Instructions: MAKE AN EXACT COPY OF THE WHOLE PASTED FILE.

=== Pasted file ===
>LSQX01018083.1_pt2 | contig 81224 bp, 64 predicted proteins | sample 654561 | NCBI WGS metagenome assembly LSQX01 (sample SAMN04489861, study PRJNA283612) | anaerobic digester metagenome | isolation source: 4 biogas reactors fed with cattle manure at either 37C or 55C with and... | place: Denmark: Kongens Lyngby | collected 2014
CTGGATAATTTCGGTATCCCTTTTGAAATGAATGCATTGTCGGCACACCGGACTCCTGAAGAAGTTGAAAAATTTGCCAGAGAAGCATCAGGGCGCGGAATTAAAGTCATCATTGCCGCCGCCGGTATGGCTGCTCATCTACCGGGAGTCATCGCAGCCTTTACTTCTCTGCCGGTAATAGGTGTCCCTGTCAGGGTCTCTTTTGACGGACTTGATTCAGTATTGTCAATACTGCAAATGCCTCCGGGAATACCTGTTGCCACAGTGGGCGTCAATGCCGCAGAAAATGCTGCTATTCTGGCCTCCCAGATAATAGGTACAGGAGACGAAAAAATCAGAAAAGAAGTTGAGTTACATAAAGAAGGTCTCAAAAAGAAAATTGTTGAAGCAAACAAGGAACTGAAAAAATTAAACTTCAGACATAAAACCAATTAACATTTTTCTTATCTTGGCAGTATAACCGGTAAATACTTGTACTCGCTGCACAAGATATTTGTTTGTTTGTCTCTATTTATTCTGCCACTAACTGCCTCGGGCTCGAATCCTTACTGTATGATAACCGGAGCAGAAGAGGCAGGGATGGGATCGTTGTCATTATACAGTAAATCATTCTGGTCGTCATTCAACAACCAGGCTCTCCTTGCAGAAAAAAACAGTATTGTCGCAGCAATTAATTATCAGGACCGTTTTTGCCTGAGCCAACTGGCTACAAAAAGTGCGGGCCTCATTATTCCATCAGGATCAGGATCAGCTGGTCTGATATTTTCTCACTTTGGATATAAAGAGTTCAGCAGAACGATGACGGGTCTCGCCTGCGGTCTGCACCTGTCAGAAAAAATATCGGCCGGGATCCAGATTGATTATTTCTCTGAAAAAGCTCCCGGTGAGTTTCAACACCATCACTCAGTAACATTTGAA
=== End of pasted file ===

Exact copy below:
>LSQX01018083.1_pt2 | contig 81224 bp, 64 predicted proteins | sample 654561 | NCBI WGS metagenome assembly LSQX01 (sample SAMN04489861, study PRJNA283612) | anaerobic digester metagenome | isolation source: 4 biogas reactors fed with cattle manure at either 37C or 55C with and... | place: Denmark: Kongens Lyngby | collected 2014
CTGGATAATTTCGGTATCCCTTTTGAAATGAATGCATTGTCGGCACACCGGACTCCTGAAGAAGTTGAAAAATTTGCCAGAGAAGCATCAGGGCGCGGAATTAAAGTCATCATTGCCGCCGCCGGTATGGCTGCTCATCTACCGGGAGTCATCGCAGCCTTTACTTCTCTGCCGGTAATAGGTGTCCCTGTCAGGGTCTCTTTTGACGGACTTGATTCAGTATTGTCAATACTGCAAATGCCTCCGGGAATACCTGTTGCCACAGTGGGCGTCAATGCCGCAGAAAATGCTGCTATTCTGGCCTCCCAGATAATAGGTACAGGAGACGAAAAAATCAGAAAAGAAGTTGAGTTACATAAAGAAGGTCTCAAAAAGAAAATTGTTGAAGCAAACAAGGAACTGAAAAAATTAAACTTCAGACATAAAACCAATTAACATTTTTCTTATCTTGGCAGTATAACCGGTAAATACTTGTACTCGCTGCACAAGATATTTGTTTGTTTGTCTCTATTTATTCTGCCACTAACTGCCTCGGGCTCGAATCCTTACTGTATGATAACCGGAGCAGAAGAGGCAGGGATGGGATCGTTGTCATTATACAGTAAATCATTCTGGTCGTCATTCAACAACCAGGCTCTCCTTGCAGAAAAAAACAGTATTGTCGCAGCAATTAATTATCAGGACCGTTTTTGCCTGAGCCAACTGGCTACAAAAAGTGCGGGCCTCATTATTCCATCAGGATCAGGATCAGCTGGTCTGATATTTTCTCACTTTGGATATAAAGAGTTCAGCAGAACGATGACGGGTCTCGCCTGCGGTCTGCACCTGTCAGAAAAAATATCGGCCGGGATCCAGATTGATTATTTCTCTGAAAAAGCTCCCGGTGAGTTTCAACACCATCACTCAGTAACATTTGAA